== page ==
Empirical Educational Research


Over the past two years, numerous proposals for new research projects, project approvals and extensions have been secured with the support of the Centre for Empirical Educational Research. The success of those working in the main research area of Empirical Research in Education is reflected in their extremely successful acquisition of external funding. In the DFG Research Atlas 2015, the University of Duisburg-Essen is listed as the university with the second highest amount of approved third-party funding in the “education sciences” category nationwide. It also shows that the high standard of work conducted by the researchers in this UDE priority area can stand up in highly competitive procedures such as DFG funding awards.

A number of other excellent projects with external funding were also secured in 2014 and 2015. In 2014, the German Research Foundation (DFG) established a new DFG-research unit “Academic learning and study success in the entry phase of science and technology study programs” (ALSTER). From the different perspectives of educational science, psychology and education specific to the relevant content areas, it will explore the causes of a dropout rate among science and engineering students that is high by international standards. Five projects of the research unit investigate conditions of study success in the entry phase of physics, chemistry, biology, and civil engineering study programmess. Applicants from science and technical education are Prof. Elke Sumfleth (Speaker), Prof. Hans E. Fischer, Prof. Martin Lang, Prof. Stefan Rumann, Prof. Angela Sandmann, Prof. Philipp Schmiemann, Prof. Heike Theyssen and Prof. Andreas Borowski (University of Potsdam), from psychology Prof. Detlev Leutner (Speaker), Prof. Matthias Brand, Dr. Maria Opfermann and Prof. Joachim Wirth (Ruhr University Bochum) and from science and engineering  Prof. Axel Lorke, Prof. Jochen Menkenhagen, Prof. Carsten Schmuck and Prof. Bernd Sures.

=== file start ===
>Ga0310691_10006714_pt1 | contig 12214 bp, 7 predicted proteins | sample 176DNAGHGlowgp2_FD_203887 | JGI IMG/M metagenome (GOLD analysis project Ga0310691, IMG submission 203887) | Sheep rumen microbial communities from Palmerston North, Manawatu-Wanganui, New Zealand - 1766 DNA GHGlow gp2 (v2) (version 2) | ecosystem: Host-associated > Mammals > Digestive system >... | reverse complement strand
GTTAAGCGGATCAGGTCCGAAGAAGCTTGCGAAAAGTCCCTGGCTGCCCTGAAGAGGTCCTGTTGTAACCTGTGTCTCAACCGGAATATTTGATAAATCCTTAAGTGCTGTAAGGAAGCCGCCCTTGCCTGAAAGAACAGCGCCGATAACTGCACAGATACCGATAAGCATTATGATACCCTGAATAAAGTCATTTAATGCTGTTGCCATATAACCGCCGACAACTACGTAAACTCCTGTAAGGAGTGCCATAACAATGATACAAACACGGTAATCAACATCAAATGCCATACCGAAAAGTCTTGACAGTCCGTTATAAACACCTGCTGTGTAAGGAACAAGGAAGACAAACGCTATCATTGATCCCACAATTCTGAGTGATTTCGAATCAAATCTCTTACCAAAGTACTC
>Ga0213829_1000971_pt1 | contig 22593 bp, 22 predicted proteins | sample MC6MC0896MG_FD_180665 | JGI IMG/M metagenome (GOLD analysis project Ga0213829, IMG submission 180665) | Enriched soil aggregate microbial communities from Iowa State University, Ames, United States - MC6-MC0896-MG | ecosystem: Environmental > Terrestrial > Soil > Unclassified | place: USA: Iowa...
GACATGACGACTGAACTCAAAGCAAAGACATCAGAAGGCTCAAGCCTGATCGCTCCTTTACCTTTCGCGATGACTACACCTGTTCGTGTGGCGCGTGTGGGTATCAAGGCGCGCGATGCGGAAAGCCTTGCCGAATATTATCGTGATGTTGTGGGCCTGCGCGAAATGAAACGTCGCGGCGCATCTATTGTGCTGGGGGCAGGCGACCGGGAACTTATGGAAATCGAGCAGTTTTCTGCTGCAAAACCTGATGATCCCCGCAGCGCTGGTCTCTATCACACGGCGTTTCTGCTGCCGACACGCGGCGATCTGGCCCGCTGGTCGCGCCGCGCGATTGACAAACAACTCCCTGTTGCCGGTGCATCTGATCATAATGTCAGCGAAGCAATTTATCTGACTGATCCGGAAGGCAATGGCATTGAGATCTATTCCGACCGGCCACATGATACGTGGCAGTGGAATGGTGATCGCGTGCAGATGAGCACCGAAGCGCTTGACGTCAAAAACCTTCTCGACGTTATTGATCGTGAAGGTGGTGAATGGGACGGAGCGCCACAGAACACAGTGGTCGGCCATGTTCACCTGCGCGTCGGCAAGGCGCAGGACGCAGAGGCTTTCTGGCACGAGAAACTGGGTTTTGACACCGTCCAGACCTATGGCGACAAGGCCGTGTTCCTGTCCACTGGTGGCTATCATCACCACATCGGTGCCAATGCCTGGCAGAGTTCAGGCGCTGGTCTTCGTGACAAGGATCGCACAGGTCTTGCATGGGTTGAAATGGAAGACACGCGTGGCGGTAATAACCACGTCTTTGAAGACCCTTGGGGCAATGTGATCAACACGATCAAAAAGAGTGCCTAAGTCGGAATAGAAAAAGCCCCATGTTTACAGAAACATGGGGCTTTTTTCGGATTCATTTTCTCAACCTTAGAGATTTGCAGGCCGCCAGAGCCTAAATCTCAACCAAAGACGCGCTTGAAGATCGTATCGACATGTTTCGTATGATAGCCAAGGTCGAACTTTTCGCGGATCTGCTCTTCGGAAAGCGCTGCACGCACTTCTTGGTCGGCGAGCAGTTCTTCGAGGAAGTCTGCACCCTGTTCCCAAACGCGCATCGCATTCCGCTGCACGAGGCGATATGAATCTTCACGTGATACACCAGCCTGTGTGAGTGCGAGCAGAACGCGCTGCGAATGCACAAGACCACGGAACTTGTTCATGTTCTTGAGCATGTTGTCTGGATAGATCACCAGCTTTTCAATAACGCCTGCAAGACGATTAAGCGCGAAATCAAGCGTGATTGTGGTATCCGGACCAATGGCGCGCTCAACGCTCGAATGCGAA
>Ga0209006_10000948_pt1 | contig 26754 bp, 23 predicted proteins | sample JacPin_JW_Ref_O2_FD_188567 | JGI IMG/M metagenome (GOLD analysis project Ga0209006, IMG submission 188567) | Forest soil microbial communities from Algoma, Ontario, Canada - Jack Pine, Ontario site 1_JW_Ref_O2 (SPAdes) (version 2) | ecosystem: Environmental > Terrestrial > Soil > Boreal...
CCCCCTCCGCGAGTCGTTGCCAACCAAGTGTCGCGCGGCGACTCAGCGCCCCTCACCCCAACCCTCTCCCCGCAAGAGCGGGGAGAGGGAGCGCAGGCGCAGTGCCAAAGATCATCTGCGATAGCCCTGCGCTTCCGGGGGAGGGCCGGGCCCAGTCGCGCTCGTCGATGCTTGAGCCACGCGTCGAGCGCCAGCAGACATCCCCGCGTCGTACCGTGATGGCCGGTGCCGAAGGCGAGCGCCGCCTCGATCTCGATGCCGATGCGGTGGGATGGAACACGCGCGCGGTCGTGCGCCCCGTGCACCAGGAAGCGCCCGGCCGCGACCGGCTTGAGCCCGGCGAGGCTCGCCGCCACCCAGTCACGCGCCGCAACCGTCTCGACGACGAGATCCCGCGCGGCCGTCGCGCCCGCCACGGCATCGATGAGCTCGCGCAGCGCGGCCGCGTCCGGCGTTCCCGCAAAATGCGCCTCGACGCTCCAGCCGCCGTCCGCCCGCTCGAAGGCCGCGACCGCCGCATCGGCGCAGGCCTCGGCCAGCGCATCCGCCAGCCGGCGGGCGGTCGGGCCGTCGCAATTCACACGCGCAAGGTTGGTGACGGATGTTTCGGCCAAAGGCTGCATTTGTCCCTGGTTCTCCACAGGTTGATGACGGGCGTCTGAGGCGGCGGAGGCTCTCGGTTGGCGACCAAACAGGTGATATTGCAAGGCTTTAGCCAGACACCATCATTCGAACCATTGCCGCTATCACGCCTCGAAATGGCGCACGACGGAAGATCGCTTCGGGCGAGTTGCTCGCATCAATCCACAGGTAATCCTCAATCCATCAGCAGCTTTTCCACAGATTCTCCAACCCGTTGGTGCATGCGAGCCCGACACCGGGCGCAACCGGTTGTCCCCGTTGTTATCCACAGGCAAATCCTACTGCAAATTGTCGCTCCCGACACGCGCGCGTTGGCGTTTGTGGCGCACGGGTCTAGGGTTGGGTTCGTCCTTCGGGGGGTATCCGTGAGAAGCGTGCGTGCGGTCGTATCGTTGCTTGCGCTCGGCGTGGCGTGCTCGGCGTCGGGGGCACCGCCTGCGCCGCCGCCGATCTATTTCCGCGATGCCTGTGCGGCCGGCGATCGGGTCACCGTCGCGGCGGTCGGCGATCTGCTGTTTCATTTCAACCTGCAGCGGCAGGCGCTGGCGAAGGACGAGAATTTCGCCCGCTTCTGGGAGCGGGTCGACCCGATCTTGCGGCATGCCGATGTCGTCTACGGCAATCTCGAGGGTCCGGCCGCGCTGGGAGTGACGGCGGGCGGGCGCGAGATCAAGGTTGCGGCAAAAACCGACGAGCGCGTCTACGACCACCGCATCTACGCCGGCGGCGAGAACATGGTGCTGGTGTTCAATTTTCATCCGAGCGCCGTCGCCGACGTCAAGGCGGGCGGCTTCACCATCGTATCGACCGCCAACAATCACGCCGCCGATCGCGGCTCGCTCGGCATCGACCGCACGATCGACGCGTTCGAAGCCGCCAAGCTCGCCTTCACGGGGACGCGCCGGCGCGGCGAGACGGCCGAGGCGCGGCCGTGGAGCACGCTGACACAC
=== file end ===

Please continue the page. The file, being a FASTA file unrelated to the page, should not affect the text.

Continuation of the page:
Prof. Daniel Bodemer and Prof. Nicole Krämer were successful in 2014 as co-applicants for the DFG-funded research training group “User-centred social media”. Psychologists and computer scientists work together in this unit to explore how people behave on social media and how methods taken from computer science can be applied in order for them to use these media effectively for their own purposes.

A further postgraduate programme starts in January 2016 at the Institute of Education of General Science (Prof. Stefan Rumann, Prof. Inga Gryl): “Transitions: General to Secondary School Science”, which is financed by the North Rhine-Westphalia (NRW) Ministry of Innovation, Science and Research, examines the factors affecting teaching success in the transition between the general science taught in elementary schools and the corresponding subjects at lower secondary school level. 

Members of the ZeB (Prof. Albert Bremerich-Vos, Prof. Hans E. Fischer, Prof. Detlev Leutner, Prof. Angela Sandmann, Prof. Philipp Schmiemann and Prof. Elke Sumfleth) have been working in a high-profile capacity within the University Alliance Ruhr (UAR) network on the “GanzIn” collaborative project funded by Stiftung Mercator and the NRW Schools Ministry. In this project, secondary schools in NRW are being supported within the framework of a school development project in the process of introducing all-day schooling. The second project phase, in which the five participating faculties are each allocated two PhD positions, begins in January 2016. An early stage researcher, Dr. Jenna Koenen, already played a significant role in the application process.